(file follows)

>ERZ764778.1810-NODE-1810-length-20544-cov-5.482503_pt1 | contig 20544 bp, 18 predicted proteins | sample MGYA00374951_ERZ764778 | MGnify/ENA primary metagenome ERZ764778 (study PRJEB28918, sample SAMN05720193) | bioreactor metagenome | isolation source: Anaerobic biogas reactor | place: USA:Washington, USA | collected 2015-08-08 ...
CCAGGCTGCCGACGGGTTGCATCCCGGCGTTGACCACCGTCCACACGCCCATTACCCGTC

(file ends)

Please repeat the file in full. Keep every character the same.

>ERZ764778.1810-NODE-1810-length-20544-cov-5.482503_pt1 | contig 20544 bp, 18 predicted proteins | sample MGYA00374951_ERZ764778 | MGnify/ENA primary metagenome ERZ764778 (study PRJEB28918, sample SAMN05720193) | bioreactor metagenome | isolation source: Anaerobic biogas reactor | place: USA:Washington, USA | collected 2015-08-08 ...
CCAGGCTGCCGACGGGTTGCATCCCGGCGTTGACCACCGTCCACACGCCCATTACCCGTC